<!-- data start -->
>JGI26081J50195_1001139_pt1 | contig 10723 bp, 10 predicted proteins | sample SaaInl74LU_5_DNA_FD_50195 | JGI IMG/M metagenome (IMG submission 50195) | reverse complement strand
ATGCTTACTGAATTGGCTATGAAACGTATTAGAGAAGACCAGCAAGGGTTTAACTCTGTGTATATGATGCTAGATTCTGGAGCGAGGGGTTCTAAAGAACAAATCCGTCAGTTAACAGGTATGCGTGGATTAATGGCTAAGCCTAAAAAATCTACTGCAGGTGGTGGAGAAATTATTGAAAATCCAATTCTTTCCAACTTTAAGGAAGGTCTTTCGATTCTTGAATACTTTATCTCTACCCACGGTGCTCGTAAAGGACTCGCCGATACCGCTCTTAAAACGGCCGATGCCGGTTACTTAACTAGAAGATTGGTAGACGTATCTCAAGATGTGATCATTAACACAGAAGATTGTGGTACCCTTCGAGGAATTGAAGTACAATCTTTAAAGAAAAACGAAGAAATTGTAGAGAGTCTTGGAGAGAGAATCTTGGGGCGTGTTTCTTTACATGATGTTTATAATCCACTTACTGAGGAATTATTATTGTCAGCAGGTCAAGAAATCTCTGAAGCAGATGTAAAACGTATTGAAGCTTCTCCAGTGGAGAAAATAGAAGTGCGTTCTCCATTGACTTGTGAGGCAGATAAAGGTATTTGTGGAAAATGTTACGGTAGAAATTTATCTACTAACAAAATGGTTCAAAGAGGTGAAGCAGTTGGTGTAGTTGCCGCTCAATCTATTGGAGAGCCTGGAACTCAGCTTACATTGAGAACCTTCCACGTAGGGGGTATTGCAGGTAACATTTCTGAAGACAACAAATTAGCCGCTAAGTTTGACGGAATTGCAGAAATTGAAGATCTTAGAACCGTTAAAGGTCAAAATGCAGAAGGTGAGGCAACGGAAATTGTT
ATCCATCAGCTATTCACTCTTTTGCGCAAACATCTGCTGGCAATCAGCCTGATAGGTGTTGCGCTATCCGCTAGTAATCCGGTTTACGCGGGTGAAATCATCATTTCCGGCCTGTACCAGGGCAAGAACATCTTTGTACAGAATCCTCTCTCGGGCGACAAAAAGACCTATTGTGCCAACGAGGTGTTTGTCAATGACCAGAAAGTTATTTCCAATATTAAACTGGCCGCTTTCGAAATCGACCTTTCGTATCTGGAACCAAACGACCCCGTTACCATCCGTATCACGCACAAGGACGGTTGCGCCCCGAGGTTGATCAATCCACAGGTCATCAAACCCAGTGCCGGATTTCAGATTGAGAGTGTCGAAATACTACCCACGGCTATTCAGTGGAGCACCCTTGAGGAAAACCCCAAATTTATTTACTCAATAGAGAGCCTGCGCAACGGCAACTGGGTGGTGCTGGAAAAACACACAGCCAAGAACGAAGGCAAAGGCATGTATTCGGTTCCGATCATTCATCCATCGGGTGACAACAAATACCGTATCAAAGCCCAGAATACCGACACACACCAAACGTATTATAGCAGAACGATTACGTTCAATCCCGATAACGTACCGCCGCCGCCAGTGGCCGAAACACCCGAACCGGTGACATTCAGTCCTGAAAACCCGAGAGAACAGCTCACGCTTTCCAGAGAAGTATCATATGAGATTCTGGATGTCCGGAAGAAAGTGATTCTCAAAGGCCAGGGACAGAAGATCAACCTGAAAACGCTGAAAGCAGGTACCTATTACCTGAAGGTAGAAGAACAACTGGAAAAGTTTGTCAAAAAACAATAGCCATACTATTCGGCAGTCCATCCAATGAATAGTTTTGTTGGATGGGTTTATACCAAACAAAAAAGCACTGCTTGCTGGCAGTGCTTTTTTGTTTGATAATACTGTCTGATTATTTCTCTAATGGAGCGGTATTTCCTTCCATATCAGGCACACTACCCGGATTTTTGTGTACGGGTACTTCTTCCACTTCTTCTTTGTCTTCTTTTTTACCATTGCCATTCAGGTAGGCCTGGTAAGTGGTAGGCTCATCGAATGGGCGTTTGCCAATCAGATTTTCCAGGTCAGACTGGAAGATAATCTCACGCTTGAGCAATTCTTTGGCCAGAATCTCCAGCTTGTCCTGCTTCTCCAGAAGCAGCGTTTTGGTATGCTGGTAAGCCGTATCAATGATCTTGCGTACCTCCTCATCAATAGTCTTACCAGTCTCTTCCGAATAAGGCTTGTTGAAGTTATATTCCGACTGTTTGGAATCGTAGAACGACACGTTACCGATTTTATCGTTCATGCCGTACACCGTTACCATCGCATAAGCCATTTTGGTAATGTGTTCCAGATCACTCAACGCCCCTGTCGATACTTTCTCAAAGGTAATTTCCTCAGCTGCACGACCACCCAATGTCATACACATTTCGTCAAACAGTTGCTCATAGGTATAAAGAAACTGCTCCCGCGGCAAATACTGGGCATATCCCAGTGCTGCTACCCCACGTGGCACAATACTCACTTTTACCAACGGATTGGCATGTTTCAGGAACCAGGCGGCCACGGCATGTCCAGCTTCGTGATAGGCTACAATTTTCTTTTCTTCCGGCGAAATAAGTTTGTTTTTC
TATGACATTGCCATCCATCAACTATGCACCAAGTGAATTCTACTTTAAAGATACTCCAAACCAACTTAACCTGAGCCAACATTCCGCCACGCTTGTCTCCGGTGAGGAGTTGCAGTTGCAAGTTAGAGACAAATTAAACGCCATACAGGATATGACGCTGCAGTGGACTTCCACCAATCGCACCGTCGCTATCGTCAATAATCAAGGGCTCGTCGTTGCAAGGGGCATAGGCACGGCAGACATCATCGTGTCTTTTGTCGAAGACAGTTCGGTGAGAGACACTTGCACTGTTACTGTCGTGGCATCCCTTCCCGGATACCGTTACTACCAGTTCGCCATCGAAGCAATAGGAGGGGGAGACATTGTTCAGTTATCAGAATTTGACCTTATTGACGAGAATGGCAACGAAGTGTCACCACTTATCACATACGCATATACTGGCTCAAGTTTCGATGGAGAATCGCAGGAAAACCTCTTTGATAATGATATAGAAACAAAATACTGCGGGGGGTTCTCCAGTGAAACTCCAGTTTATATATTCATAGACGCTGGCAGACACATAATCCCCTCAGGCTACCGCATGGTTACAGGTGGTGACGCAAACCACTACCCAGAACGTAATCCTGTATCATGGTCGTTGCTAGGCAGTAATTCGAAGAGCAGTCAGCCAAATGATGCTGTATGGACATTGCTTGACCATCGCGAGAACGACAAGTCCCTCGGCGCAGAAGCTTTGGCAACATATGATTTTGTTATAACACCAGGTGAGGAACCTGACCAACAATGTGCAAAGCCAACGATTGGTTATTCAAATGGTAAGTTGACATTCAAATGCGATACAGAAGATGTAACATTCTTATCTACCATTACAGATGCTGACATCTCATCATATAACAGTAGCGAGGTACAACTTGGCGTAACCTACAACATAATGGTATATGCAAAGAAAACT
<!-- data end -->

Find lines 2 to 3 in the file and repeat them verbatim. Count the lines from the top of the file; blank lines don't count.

ATGCTTACTGAATTGGCTATGAAACGTATTAGAGAAGACCAGCAAGGGTTTAACTCTGTGTATATGATGCTAGATTCTGGAGCGAGGGGTTCTAAAGAACAAATCCGTCAGTTAACAGGTATGCGTGGATTAATGGCTAAGCCTAAAAAATCTACTGCAGGTGGTGGAGAAATTATTGAAAATCCAATTCTTTCCAACTTTAAGGAAGGTCTTTCGATTCTTGAATACTTTATCTCTACCCACGGTGCTCGTAAAGGACTCGCCGATACCGCTCTTAAAACGGCCGATGCCGGTTACTTAACTAGAAGATTGGTAGACGTATCTCAAGATGTGATCATTAACACAGAAGATTGTGGTACCCTTCGAGGAATTGAAGTACAATCTTTAAAGAAAAACGAAGAAATTGTAGAGAGTCTTGGAGAGAGAATCTTGGGGCGTGTTTCTTTACATGATGTTTATAATCCACTTACTGAGGAATTATTATTGTCAGCAGGTCAAGAAATCTCTGAAGCAGATGTAAAACGTATTGAAGCTTCTCCAGTGGAGAAAATAGAAGTGCGTTCTCCATTGACTTGTGAGGCAGATAAAGGTATTTGTGGAAAATGTTACGGTAGAAATTTATCTACTAACAAAATGGTTCAAAGAGGTGAAGCAGTTGGTGTAGTTGCCGCTCAATCTATTGGAGAGCCTGGAACTCAGCTTACATTGAGAACCTTCCACGTAGGGGGTATTGCAGGTAACATTTCTGAAGACAACAAATTAGCCGCTAAGTTTGACGGAATTGCAGAAATTGAAGATCTTAGAACCGTTAAAGGTCAAAATGCAGAAGGTGAGGCAACGGAAATTGTT
ATCCATCAGCTATTCACTCTTTTGCGCAAACATCTGCTGGCAATCAGCCTGATAGGTGTTGCGCTATCCGCTAGTAATCCGGTTTACGCGGGTGAAATCATCATTTCCGGCCTGTACCAGGGCAAGAACATCTTTGTACAGAATCCTCTCTCGGGCGACAAAAAGACCTATTGTGCCAACGAGGTGTTTGTCAATGACCAGAAAGTTATTTCCAATATTAAACTGGCCGCTTTCGAAATCGACCTTTCGTATCTGGAACCAAACGACCCCGTTACCATCCGTATCACGCACAAGGACGGTTGCGCCCCGAGGTTGATCAATCCACAGGTCATCAAACCCAGTGCCGGATTTCAGATTGAGAGTGTCGAAATACTACCCACGGCTATTCAGTGGAGCACCCTTGAGGAAAACCCCAAATTTATTTACTCAATAGAGAGCCTGCGCAACGGCAACTGGGTGGTGCTGGAAAAACACACAGCCAAGAACGAAGGCAAAGGCATGTATTCGGTTCCGATCATTCATCCATCGGGTGACAACAAATACCGTATCAAAGCCCAGAATACCGACACACACCAAACGTATTATAGCAGAACGATTACGTTCAATCCCGATAACGTACCGCCGCCGCCAGTGGCCGAAACACCCGAACCGGTGACATTCAGTCCTGAAAACCCGAGAGAACAGCTCACGCTTTCCAGAGAAGTATCATATGAGATTCTGGATGTCCGGAAGAAAGTGATTCTCAAAGGCCAGGGACAGAAGATCAACCTGAAAACGCTGAAAGCAGGTACCTATTACCTGAAGGTAGAAGAACAACTGGAAAAGTTTGTCAAAAAACAATAGCCATACTATTCGGCAGTCCATCCAATGAATAGTTTTGTTGGATGGGTTTATACCAAACAAAAAAGCACTGCTTGCTGGCAGTGCTTTTTTGTTTGATAATACTGTCTGATTATTTCTCTAATGGAGCGGTATTTCCTTCCATATCAGGCACACTACCCGGATTTTTGTGTACGGGTACTTCTTCCACTTCTTCTTTGTCTTCTTTTTTACCATTGCCATTCAGGTAGGCCTGGTAAGTGGTAGGCTCATCGAATGGGCGTTTGCCAATCAGATTTTCCAGGTCAGACTGGAAGATAATCTCACGCTTGAGCAATTCTTTGGCCAGAATCTCCAGCTTGTCCTGCTTCTCCAGAAGCAGCGTTTTGGTATGCTGGTAAGCCGTATCAATGATCTTGCGTACCTCCTCATCAATAGTCTTACCAGTCTCTTCCGAATAAGGCTTGTTGAAGTTATATTCCGACTGTTTGGAATCGTAGAACGACACGTTACCGATTTTATCGTTCATGCCGTACACCGTTACCATCGCATAAGCCATTTTGGTAATGTGTTCCAGATCACTCAACGCCCCTGTCGATACTTTCTCAAAGGTAATTTCCTCAGCTGCACGACCACCCAATGTCATACACATTTCGTCAAACAGTTGCTCATAGGTATAAAGAAACTGCTCCCGCGGCAAATACTGGGCATATCCCAGTGCTGCTACCCCACGTGGCACAATACTCACTTTTACCAACGGATTGGCATGTTTCAGGAACCAGGCGGCCACGGCATGTCCAGCTTCGTGATAGGCTACAATTTTCTTTTCTTCCGGCGAAATAAGTTTGTTTTTC